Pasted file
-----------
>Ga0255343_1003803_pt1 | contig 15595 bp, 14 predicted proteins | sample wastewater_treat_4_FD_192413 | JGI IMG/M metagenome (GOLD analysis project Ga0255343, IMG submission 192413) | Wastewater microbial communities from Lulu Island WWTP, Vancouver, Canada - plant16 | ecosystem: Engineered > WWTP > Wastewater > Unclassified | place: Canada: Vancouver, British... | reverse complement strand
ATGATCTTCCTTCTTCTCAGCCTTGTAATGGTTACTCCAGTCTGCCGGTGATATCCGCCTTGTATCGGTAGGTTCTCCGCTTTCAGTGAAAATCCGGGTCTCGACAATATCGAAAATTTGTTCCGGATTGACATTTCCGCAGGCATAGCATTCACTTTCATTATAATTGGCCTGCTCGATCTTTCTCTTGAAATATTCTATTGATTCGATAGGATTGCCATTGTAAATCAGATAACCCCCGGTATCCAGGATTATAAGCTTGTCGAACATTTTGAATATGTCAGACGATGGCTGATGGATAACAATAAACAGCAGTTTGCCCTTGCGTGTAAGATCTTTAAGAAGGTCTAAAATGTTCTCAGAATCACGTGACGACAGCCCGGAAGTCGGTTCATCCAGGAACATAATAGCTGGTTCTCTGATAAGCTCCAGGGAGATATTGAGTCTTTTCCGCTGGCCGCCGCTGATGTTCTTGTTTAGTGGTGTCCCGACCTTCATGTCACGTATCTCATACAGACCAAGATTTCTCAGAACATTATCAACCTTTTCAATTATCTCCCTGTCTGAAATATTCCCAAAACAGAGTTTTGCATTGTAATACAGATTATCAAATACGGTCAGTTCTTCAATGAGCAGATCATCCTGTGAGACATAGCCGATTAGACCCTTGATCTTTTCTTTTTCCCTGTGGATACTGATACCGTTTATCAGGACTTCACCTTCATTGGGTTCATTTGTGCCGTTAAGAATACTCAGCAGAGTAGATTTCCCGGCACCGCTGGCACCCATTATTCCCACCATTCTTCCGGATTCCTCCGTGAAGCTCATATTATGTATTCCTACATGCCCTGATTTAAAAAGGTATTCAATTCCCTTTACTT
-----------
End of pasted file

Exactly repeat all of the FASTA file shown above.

>Ga0255343_1003803_pt1 | contig 15595 bp, 14 predicted proteins | sample wastewater_treat_4_FD_192413 | JGI IMG/M metagenome (GOLD analysis project Ga0255343, IMG submission 192413) | Wastewater microbial communities from Lulu Island WWTP, Vancouver, Canada - plant16 | ecosystem: Engineered > WWTP > Wastewater > Unclassified | place: Canada: Vancouver, British... | reverse complement strand
ATGATCTTCCTTCTTCTCAGCCTTGTAATGGTTACTCCAGTCTGCCGGTGATATCCGCCTTGTATCGGTAGGTTCTCCGCTTTCAGTGAAAATCCGGGTCTCGACAATATCGAAAATTTGTTCCGGATTGACATTTCCGCAGGCATAGCATTCACTTTCATTATAATTGGCCTGCTCGATCTTTCTCTTGAAATATTCTATTGATTCGATAGGATTGCCATTGTAAATCAGATAACCCCCGGTATCCAGGATTATAAGCTTGTCGAACATTTTGAATATGTCAGACGATGGCTGATGGATAACAATAAACAGCAGTTTGCCCTTGCGTGTAAGATCTTTAAGAAGGTCTAAAATGTTCTCAGAATCACGTGACGACAGCCCGGAAGTCGGTTCATCCAGGAACATAATAGCTGGTTCTCTGATAAGCTCCAGGGAGATATTGAGTCTTTTCCGCTGGCCGCCGCTGATGTTCTTGTTTAGTGGTGTCCCGACCTTCATGTCACGTATCTCATACAGACCAAGATTTCTCAGAACATTATCAACCTTTTCAATTATCTCCCTGTCTGAAATATTCCCAAAACAGAGTTTTGCATTGTAATACAGATTATCAAATACGGTCAGTTCTTCAATGAGCAGATCATCCTGTGAGACATAGCCGATTAGACCCTTGATCTTTTCTTTTTCCCTGTGGATACTGATACCGTTTATCAGGACTTCACCTTCATTGGGTTCATTTGTGCCGTTAAGAATACTCAGCAGAGTAGATTTCCCGGCACCGCTGGCACCCATTATTCCCACCATTCTTCCGGATTCCTCCGTGAAGCTCATATTATGTATTCCTACATGCCCTGATTTAAAAAGGTATTCAATTCCCTTTACTT